COVID-19 prompted many of us to develop new skills or new ways of working. Additionally, the learning programs to teach those skills are being redesigned for a virtual environment. As with any learning program, a carefully crafted method best evaluates the success of virtual training.
Fortunately, we can measure the success of online training in the same ways we measure classroom training. More than 50 years ago, author and training consultant Donald L. Kirkpatrick created a method to measure learning effectiveness. His “Four Levels of Learning” model guides course developers as they create programs that deliver long-term value. It can also adapt to a virtual training environment to help create lasting results.
The Four Levels of Learning
Level 1: Measure Participants’ Reactions
The participant’s reaction is the extent to which they find the course engaging and enjoyable. In a face-to-face setting, instructors typically take the pulse of the class through an end-of-course survey. They ask basic questions to get feedback about the material, format, and instructor.
Virtual Training Tip: As training moves to a virtual environment, it is important to ensure participants get the most out of the class. In addition, consider how to measure their reactions. How will you change training material to work on a screen instead of a printed manual? How will you ensure the virtual course is interactive and flows well? Some ways to accomplish are to measure learners’ reactions using a virtual poll and require them to tune in via video to get a sense of engagement.
Level 2: Gauge Learning and Retention
The most common way to measure learning in a face-to-face environment is by testing. For this reason, many courses include building toward certification exams. In a physical classroom setting, tests for learning are usually given immediately following the training. They include questions that measure the absorption of facts and principles. They can also require participants to use the course material to analyze problems and find solutions.
Virtual Training Tip: A virtual training program offers the flexibility to provide information in different formats to accommodate multiple learning types. Redesign the course to use as many different types of learning as possible. Consider new and engaging technologies, such as online quizzing programs, that allow remote learners to test their knowledge. The Association for Talent Development also suggests utilizing a virtual whiteboard for brainstorming and hosting online breakout and discussion rooms.
Level 3: Track Behavioral Change
Now we reach the purpose of training. Training that is great at levels 1 and 2 only achieves value if it changes how the participant thinks or acts. Learning programs are meant drive actions. To measure behavioral change in a face-to-face setting, follow up with participants to gauge progress and determine if they’re applying the course content.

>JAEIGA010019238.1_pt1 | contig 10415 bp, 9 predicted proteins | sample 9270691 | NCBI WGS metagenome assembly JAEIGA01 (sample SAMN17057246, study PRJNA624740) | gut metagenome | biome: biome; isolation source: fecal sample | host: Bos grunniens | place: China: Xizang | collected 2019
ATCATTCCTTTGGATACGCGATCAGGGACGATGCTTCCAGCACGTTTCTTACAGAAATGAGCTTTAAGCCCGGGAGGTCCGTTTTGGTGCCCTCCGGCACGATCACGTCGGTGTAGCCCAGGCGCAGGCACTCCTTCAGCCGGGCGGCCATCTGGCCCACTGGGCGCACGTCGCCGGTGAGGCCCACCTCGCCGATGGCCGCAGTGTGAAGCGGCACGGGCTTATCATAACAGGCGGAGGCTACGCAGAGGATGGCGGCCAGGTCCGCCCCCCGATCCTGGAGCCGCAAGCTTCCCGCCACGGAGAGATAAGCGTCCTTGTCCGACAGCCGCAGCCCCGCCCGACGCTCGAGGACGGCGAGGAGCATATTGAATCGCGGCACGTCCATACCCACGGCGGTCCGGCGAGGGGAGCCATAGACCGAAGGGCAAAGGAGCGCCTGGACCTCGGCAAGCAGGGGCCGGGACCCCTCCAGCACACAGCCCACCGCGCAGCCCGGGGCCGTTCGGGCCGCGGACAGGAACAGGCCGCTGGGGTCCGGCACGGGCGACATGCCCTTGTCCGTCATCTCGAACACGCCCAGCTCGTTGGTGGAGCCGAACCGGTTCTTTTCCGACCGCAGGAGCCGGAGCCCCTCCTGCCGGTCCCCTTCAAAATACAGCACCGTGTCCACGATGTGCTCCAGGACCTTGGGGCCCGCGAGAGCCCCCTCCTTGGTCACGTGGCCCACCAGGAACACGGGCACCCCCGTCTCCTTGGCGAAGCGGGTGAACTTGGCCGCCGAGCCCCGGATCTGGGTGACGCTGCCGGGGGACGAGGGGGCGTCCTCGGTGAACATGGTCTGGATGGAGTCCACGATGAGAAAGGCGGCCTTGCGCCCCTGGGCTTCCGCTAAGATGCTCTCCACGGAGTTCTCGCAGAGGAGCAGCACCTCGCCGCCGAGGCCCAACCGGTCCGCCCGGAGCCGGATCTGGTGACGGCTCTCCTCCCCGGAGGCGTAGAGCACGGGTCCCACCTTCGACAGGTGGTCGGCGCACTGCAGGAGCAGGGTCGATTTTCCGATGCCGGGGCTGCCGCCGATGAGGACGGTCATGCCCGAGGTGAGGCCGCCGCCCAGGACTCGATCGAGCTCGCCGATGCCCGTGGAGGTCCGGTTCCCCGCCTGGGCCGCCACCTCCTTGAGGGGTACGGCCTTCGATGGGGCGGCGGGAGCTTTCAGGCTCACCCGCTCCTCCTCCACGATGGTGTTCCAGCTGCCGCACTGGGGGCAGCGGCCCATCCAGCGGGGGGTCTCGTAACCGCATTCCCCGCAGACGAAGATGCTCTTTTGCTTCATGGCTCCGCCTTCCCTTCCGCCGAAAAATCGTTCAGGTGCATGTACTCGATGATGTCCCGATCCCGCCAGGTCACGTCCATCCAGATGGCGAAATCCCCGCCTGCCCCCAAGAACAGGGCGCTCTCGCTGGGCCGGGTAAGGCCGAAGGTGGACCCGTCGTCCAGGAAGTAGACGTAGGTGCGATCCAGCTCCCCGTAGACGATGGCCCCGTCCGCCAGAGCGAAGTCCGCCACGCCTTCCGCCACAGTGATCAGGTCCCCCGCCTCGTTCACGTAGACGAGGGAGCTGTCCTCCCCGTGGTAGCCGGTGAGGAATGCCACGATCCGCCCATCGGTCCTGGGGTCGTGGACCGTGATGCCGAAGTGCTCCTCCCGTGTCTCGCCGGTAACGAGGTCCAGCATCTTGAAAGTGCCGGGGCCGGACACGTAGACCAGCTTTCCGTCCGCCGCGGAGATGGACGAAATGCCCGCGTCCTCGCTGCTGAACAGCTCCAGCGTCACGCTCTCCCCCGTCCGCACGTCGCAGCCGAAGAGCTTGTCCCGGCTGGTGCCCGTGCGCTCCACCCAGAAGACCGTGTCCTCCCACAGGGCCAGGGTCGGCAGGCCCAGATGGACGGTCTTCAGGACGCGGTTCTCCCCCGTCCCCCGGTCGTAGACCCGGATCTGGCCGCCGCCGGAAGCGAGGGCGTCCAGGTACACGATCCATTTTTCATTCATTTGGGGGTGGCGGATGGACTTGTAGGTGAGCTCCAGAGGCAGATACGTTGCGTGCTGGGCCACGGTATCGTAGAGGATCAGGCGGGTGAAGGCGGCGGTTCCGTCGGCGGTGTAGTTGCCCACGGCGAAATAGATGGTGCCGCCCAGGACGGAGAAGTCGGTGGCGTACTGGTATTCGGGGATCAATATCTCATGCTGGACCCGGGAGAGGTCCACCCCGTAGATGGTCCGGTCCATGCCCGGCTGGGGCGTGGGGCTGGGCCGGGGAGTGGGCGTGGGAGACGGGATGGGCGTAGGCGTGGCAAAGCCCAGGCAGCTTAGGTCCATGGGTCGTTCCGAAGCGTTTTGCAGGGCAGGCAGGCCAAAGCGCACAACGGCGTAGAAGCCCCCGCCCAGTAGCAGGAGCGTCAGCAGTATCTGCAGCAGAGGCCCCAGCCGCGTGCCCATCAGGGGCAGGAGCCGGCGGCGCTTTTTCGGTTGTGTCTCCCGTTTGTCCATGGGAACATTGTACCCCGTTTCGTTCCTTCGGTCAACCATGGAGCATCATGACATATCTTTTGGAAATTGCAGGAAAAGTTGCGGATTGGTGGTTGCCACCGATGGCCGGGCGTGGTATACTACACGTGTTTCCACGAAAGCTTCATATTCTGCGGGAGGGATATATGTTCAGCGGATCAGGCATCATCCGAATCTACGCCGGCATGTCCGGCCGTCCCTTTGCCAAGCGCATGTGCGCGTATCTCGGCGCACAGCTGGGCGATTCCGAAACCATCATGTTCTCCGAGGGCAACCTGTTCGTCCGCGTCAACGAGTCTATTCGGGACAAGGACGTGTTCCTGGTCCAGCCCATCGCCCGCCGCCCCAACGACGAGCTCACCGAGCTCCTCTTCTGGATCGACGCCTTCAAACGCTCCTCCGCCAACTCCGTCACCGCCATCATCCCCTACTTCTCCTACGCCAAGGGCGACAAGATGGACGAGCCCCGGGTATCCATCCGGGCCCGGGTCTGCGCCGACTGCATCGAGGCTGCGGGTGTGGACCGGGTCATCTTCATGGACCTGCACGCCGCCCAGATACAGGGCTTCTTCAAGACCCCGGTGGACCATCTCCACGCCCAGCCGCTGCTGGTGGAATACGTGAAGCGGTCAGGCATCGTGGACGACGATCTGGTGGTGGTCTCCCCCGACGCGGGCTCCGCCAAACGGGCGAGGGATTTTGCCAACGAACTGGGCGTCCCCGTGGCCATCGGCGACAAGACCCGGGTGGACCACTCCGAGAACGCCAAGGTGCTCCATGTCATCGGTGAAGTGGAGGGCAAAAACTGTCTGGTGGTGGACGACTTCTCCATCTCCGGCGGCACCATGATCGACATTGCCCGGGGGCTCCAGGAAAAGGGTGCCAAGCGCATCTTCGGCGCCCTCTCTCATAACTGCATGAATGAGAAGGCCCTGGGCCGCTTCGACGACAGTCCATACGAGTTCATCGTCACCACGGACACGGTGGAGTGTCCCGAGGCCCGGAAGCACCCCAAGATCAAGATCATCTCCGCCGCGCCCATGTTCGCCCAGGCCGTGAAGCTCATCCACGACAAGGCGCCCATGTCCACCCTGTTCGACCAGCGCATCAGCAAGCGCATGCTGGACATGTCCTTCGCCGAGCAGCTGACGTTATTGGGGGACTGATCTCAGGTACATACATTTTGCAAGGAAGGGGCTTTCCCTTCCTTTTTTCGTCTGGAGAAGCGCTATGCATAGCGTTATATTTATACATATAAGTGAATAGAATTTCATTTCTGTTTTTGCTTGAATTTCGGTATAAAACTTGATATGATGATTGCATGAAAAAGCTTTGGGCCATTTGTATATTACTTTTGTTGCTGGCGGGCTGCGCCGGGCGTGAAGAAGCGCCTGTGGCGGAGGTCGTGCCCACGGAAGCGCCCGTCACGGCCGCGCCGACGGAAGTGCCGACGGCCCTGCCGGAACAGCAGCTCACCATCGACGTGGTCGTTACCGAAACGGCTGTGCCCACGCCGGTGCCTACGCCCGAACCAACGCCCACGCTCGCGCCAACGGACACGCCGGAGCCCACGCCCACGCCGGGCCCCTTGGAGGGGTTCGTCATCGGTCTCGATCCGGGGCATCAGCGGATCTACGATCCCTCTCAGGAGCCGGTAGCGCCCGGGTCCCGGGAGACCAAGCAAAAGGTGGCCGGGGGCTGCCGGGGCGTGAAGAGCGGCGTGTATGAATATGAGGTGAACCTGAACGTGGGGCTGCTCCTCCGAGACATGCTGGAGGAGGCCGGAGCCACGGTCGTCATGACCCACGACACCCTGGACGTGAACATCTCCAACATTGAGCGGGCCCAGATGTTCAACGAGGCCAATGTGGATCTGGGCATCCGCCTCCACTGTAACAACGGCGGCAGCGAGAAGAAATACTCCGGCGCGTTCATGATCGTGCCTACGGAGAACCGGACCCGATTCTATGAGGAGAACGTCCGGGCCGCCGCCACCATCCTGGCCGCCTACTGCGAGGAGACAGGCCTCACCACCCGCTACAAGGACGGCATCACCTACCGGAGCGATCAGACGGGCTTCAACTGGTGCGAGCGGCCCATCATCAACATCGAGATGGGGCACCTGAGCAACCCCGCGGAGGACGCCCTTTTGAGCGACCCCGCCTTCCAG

Virtual Training Tip: One way to help ensure behavior change is to create online communities to share information and discussions. This provides learners a chance to refine and expand their knowledge even after the course is complete. Instructors who cannot follow up with participants in person can also reach out via email to evaluate behavior change.
Level 4: Measure Results
In the end, the goal of most trainings is to achieve results. One of the best ways to measure results is through a project or event where the employee puts their newfound skills into action. Keep in mind that results do not always equate to monetary value. Increasing customer satisfaction or compliance to a government regulation may not result in immediate bottom line savings, but are still critical to any organization.
Virtual Training Tip: In a virtual environment, ensure a project or opportunity to use the new knowledge is built into the virtual training course. Make sure the remote learner has access to the resources they need to complete this project and report results.
Measuring A Successful Training: Miguel’s Learning Journey
Whether you’re conducting a face-to-face class or a virtual training, it’s critical to work through all four steps of the learning model. Below is an example for Miguel, a participant in one of my problem-solving classes.
- After class, he mentioned after how relevant the content was to his work (Level 1: Measuring Reactions).
- Miguel was from Latin America and Spanish is his native language. Taking a class in a non-native language can be difficult. Despite the additional challenge, results from a short quiz at the end of the class (Level 2: Gauge Learning) showed he did very well.
- Later, Miguel emailed to share that he went back to the office and started thinking about what he could change to make improvements. (Level 3: Tracking Change).
- Several months later, Miguel emailed again to explain that he started looking into his company’s import duties and found many of incorrect product classifications. He corrected the issues, resulting in a government refund of $750,000 for that year’s overpayments (Level 4: Measure results).
All four levels of learning were in place, helping ensure an optimal outcome. Miguel found the class exciting and retained the knowledge of its content. He was moved to change his behavior and utilize his knowledge. As a result, he recovered the overpayment.
Develop and measure for success
Whether you are an instructor, instructional designer, or a learner, virtual courses have become a big part of our lives. By taking the time to develop and measure virtual training, we can ensure we are getting the most out of invested time and funds.